- Personal Property - Definition
All property other than land and buildings attached to land. Cars, bank accounts, wages, securities, a small business, furniture, insurance policies, jewelry, patents, pets, and season baseball tickets are all examples of personal property. Personal property may also be called personal effects, movable property, goods and chattel, and personalty.
- Saving Anitiques Organization
Welcome to savingantiquities.org The SAFE online resource that highlights issues related to the vulnerability of our shared cultural heritage to looting and the illicit antiquities trade.
- Uniform Commercial Code (UCC)
The Uniform Commercial Code is a comprehensive set of laws governing commercial transactions between U.S. states and territories. These transactions include borrowing money, leases, contracts, and the sale of goods. The UCC is not a federal law, but a product of the National Conference of Commissioners on Uniform State Laws and the American Law Institute, private organizations that recommend the adopting of the UCC by state governments. State legislatures may either adopt the UCC verbatim or may modify to meet the state's needs. Once a state's legislature adopts and enacts the UCC it becomes a state law and is codified in the state's statutes. All 50 states and territories have enacted some version of the UCC.
- United States Patent and Trademark Office (USPTO)
The United States Patent and Trademark Office (USPTO) is the Federal agency for granting U.S. patents and registering trademarks. In doing this, the USPTO fulfills the mandate of Article I, Section 8, Clause 8, of the Constitution that the Executive branch "promote the progress of science and the useful arts by securing for limited times to inventors the exclusive right to their respective discoveries." The USPTO registers trademarks based on the Commerce Clause of the Constitution (Article 1, Section 8, Clause 3). Under this system of protection, American industry has flourished. New products have been invented, new uses for old ones discovered, and employment opportunities created for millions of Americans. The strength and vitality of the U.S. economy depends directly on effective mechanisms that protect new ideas and investments in innovation and creativity. The continued demand for patents and trademarks underscores the ingenuity of American inventors and entrepreneurs. The USPTO is at the cutting edge of the Nation's technological progress and achievement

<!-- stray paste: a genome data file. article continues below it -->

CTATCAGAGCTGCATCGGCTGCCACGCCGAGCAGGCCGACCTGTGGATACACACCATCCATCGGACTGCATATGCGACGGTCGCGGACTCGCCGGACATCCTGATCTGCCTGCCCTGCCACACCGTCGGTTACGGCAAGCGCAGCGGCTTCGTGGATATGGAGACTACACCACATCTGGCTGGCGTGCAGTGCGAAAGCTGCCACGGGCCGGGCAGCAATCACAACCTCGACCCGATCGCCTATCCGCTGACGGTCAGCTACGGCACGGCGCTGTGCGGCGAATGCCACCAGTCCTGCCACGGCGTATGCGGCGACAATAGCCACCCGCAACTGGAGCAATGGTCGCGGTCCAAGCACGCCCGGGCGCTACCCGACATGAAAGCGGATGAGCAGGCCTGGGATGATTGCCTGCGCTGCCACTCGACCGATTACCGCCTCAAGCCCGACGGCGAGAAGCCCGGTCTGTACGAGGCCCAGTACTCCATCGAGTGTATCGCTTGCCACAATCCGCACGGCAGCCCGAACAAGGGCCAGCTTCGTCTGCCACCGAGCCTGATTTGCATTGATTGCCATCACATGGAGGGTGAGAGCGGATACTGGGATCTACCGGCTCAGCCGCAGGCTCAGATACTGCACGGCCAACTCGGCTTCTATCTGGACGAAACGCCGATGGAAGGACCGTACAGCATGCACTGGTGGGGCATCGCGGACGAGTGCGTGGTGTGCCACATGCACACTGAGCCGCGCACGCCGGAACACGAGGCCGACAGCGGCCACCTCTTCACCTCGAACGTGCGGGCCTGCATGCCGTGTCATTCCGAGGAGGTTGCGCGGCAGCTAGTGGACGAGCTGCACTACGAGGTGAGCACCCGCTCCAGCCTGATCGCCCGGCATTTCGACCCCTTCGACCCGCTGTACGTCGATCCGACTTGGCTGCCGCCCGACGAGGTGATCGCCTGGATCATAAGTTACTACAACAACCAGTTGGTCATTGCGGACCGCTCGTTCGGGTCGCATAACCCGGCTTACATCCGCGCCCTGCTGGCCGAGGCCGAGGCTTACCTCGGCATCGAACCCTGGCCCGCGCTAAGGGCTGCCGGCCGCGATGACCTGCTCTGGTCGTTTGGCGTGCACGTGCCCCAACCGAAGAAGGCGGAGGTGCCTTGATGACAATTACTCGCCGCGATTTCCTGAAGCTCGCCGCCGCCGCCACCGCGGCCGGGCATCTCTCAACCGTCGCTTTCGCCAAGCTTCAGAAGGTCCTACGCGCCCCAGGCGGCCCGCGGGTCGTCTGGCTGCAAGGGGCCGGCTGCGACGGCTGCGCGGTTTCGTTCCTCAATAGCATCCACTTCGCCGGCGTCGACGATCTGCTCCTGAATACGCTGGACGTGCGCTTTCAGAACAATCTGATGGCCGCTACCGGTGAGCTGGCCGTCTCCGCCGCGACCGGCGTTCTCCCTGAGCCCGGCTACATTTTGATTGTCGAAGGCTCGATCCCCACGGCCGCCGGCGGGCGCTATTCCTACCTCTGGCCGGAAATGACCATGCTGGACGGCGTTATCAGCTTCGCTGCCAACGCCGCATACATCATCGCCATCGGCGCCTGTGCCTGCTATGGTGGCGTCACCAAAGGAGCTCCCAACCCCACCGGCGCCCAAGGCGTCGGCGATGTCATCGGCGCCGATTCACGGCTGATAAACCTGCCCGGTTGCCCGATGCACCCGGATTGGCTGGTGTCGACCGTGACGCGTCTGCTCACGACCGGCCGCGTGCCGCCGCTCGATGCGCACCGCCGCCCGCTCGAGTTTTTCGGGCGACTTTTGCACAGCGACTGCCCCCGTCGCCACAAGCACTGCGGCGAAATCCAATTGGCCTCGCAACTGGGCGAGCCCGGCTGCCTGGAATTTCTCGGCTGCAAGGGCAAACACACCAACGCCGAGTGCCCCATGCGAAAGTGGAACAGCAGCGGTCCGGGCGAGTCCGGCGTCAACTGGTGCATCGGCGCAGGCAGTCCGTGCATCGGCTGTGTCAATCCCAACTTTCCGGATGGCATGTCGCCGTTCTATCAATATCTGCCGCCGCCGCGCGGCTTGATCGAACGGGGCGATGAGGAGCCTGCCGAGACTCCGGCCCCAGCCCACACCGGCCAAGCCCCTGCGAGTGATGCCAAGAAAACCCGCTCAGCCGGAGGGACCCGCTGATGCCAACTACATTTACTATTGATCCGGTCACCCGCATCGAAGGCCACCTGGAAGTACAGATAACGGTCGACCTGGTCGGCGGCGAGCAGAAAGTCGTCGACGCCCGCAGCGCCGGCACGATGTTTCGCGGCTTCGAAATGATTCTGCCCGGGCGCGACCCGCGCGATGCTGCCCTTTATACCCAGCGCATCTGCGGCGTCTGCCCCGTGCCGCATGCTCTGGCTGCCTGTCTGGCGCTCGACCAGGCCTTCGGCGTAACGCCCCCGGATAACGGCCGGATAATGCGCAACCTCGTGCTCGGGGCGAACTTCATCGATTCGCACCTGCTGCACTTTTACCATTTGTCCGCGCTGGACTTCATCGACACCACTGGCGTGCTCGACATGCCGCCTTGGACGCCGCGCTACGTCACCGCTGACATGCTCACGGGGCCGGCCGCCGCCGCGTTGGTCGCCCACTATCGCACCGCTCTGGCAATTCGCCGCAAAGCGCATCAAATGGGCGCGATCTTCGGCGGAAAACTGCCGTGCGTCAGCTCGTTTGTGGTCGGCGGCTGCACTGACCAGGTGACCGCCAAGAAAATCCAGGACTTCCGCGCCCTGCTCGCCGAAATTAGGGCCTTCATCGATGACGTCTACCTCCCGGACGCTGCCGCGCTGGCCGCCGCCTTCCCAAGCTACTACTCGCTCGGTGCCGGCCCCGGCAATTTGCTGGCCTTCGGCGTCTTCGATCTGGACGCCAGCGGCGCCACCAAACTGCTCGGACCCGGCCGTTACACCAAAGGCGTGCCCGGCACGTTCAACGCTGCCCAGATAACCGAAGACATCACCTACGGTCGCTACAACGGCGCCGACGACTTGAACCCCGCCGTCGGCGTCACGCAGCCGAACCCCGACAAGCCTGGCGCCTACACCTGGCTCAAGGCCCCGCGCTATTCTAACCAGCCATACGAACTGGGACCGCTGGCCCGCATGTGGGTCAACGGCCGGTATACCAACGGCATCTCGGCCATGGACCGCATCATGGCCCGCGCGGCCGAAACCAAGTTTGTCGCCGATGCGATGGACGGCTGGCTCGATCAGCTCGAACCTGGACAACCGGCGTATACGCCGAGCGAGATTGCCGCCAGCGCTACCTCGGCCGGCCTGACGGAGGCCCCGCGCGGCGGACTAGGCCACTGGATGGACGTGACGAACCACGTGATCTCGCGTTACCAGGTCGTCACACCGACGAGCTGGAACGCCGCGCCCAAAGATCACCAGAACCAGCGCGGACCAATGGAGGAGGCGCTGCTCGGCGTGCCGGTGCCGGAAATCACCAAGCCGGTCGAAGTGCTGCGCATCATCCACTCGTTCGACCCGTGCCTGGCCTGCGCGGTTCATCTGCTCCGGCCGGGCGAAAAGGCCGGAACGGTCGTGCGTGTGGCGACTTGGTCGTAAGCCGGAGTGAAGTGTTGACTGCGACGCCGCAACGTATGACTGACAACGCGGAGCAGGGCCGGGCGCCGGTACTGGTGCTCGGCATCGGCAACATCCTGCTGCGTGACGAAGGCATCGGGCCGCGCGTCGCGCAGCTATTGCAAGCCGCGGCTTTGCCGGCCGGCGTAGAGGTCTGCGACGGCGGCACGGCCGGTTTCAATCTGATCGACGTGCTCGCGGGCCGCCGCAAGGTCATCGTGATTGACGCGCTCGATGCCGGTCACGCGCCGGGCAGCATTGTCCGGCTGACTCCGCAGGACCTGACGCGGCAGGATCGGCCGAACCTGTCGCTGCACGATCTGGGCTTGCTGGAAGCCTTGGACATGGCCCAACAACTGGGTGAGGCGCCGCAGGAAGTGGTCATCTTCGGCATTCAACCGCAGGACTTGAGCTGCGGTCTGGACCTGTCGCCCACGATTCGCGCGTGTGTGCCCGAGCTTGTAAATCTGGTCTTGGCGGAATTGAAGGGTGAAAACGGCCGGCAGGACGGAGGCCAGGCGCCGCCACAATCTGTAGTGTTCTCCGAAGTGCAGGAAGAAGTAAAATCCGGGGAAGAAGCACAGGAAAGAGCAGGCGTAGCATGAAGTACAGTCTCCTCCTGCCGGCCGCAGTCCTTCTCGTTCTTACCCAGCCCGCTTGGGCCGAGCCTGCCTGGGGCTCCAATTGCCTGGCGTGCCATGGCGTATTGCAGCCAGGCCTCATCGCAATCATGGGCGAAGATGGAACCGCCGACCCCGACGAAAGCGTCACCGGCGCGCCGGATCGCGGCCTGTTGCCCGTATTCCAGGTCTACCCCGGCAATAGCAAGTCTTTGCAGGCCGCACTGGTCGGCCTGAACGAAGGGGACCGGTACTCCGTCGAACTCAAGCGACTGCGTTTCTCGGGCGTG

Organizations Related to Personal Property Law
- Forfeiture Endangers American Rights Foundation
Forfeiture Endangers American Rights is a national nonprofit organization dedicated to reform of federal and state asset forfeiture laws to restore due process and protect property rights in the forfeiture process.
Articles on HG.org Related to Personal Property Law
- Do Children Have the Right to Inherit?Whether a child has the right to inherit largely depends on whether the person who died has a valid will or not. With a will, the testator determines how he or she wants probate assets handled. Without a will, state laws of intestacy govern.
- Components of a Good Estate PlanA thorough estate plan should be designed to avoid probate, save on estate taxes, appoint someone to act for you if you become disabled, and protect assets if you need to move into a nursing home.